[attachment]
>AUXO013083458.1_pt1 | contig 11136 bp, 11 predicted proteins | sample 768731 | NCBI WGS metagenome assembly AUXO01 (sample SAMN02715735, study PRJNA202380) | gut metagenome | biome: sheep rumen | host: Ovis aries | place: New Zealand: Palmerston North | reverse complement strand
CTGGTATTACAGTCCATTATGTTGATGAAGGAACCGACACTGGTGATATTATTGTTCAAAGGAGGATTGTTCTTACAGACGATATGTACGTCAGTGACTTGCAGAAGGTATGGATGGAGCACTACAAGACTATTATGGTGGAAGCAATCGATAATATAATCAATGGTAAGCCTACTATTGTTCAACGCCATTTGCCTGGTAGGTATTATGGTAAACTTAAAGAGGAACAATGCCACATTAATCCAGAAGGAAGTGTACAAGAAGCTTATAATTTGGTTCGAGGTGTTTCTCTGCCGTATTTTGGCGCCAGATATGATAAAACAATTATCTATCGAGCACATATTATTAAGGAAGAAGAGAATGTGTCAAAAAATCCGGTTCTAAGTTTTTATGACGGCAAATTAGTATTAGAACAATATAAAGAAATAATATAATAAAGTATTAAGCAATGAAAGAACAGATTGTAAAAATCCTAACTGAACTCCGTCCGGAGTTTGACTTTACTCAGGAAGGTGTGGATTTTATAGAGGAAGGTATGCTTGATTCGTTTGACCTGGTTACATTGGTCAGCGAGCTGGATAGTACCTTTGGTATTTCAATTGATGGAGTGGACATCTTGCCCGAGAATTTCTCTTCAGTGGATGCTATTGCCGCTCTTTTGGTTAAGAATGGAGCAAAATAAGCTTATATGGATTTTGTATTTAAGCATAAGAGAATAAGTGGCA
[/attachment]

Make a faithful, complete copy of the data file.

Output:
>AUXO013083458.1_pt1 | contig 11136 bp, 11 predicted proteins | sample 768731 | NCBI WGS metagenome assembly AUXO01 (sample SAMN02715735, study PRJNA202380) | gut metagenome | biome: sheep rumen | host: Ovis aries | place: New Zealand: Palmerston North | reverse complement strand
CTGGTATTACAGTCCATTATGTTGATGAAGGAACCGACACTGGTGATATTATTGTTCAAAGGAGGATTGTTCTTACAGACGATATGTACGTCAGTGACTTGCAGAAGGTATGGATGGAGCACTACAAGACTATTATGGTGGAAGCAATCGATAATATAATCAATGGTAAGCCTACTATTGTTCAACGCCATTTGCCTGGTAGGTATTATGGTAAACTTAAAGAGGAACAATGCCACATTAATCCAGAAGGAAGTGTACAAGAAGCTTATAATTTGGTTCGAGGTGTTTCTCTGCCGTATTTTGGCGCCAGATATGATAAAACAATTATCTATCGAGCACATATTATTAAGGAAGAAGAGAATGTGTCAAAAAATCCGGTTCTAAGTTTTTATGACGGCAAATTAGTATTAGAACAATATAAAGAAATAATATAATAAAGTATTAAGCAATGAAAGAACAGATTGTAAAAATCCTAACTGAACTCCGTCCGGAGTTTGACTTTACTCAGGAAGGTGTGGATTTTATAGAGGAAGGTATGCTTGATTCGTTTGACCTGGTTACATTGGTCAGCGAGCTGGATAGTACCTTTGGTATTTCAATTGATGGAGTGGACATCTTGCCCGAGAATTTCTCTTCAGTGGATGCTATTGCCGCTCTTTTGGTTAAGAATGGAGCAAAATAAGCTTATATGGATTTTGTATTTAAGCATAAGAGAATAAGTGGCA